Contribution of patient, physician, and environmental factors to demographic and health variation in colonoscopy follow-up for abnormal colorectal cancer screening test results

Melissa R. Partin, Amy A. Gravely, James F. Burgess, David Haggstrom, Sarah E. Lillie, David B. Nelson, Sean M. Nugent, Aasma Shaukat, Shahnaz Sultan, Louise C. Walter, Diana J. Burgess

Research output: Contribution to journalArticle

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Abstract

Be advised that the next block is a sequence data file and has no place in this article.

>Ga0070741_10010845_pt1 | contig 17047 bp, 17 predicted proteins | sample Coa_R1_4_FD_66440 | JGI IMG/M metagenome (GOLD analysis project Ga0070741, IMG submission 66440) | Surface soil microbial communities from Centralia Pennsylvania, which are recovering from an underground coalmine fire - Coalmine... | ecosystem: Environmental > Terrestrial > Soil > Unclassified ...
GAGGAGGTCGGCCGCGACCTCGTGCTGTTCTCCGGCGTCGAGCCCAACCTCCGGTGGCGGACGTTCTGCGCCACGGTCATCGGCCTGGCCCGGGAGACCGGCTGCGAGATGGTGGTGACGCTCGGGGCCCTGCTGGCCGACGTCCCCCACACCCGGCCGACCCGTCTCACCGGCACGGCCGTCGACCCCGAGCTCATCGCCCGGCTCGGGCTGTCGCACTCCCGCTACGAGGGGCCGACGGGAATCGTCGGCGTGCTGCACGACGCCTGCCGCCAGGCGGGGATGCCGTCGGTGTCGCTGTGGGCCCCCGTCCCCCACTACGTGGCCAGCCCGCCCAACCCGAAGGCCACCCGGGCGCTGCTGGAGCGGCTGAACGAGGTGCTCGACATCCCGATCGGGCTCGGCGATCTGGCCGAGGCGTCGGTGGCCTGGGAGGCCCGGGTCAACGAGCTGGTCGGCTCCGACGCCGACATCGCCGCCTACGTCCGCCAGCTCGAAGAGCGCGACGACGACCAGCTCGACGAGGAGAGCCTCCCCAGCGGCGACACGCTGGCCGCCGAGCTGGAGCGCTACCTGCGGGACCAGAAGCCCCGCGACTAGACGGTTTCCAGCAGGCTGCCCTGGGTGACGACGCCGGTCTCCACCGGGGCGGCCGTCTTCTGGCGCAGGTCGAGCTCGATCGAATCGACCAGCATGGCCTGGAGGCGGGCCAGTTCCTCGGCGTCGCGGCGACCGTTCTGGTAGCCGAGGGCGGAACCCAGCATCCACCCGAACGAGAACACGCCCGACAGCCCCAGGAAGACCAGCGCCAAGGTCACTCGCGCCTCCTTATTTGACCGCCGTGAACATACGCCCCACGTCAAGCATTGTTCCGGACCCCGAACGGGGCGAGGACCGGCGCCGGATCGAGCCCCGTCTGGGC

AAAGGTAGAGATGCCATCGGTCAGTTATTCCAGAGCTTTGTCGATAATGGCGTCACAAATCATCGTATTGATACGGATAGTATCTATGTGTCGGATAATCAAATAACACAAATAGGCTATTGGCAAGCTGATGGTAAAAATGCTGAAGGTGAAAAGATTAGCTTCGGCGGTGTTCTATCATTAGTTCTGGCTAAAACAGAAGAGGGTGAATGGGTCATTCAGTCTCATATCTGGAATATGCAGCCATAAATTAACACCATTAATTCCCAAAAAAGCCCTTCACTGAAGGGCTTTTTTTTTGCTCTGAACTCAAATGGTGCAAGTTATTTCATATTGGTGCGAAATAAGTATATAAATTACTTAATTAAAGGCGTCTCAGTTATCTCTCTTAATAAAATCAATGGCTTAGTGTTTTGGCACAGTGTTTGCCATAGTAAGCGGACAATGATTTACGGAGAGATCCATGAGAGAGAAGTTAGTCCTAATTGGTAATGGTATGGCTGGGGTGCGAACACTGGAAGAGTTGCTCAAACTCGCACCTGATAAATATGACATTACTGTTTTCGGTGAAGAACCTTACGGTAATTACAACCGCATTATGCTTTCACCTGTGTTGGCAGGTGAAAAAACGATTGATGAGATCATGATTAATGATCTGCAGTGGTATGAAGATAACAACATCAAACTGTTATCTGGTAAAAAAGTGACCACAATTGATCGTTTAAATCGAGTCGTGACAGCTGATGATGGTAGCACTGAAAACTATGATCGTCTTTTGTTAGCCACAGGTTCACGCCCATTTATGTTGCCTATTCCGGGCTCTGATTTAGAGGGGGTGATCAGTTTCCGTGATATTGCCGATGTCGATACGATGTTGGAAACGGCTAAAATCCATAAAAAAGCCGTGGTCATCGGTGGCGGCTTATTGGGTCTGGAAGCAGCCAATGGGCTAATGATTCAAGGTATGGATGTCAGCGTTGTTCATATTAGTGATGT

BACKGROUND: Patient, physician, and environmental factors were identified, and the authors examined the contribution of these factors to demographic and health variation in colonoscopy follow-up after a positive fecal occult blood test/fecal immunochemical test (FOBT/FIT) screening. METHODS: In total, 76,243 FOBT/FIT-positive patients were identified from 120 Veterans Health Administration (VHA) facilities between August 16, 2009 and March 20, 2011 and were followed for 6 months. Patient demographic (race/ethnicity, sex, age, marital status) and health characteristics (comorbidities), physician characteristics (training level, whether primary care provider) and behaviors (inappropriate FOBT/FIT screening), and environmental factors (geographic access, facility type) were identified from VHA administrative records. Patient behaviors (refusal, private sector colonoscopy use) were estimated with statistical text mining conducted on clinic notes, and follow-up predictors and adjusted rates were estimated using hierarchical logistic regression. RESULTS: Roughly 50% of individuals completed a colonoscopy at a VHA facility within 6 months. Age and comorbidity score were negatively associated with follow-up. Blacks were more likely to receive follow-up than whites. Environmental factors attenuated but did not fully account for these differences. Patient behaviors (refusal, private sector colonoscopy use) and physician behaviors (inappropriate screening) fully accounted for the small reverse race disparity and attenuated variation by age and comorbidity score. Patient behaviors (refusal and private sector colonoscopy use) contributed more to variation in follow-up rates than physician behaviors (inappropriate screening). CONCLUSIONS: In the VHA, blacks are more likely to receive colonoscopy follow-up for positive FOBT/FIT results than whites, and follow-up rates markedly decline with advancing age and comorbidity burden. Patient and physician behaviors explain race variation in follow-up rates and contribute to variation by age and comorbidity burden. Cancer 2017;123:3502-12. Published 2017. This article is a US Government work and is in the public domain in the USA.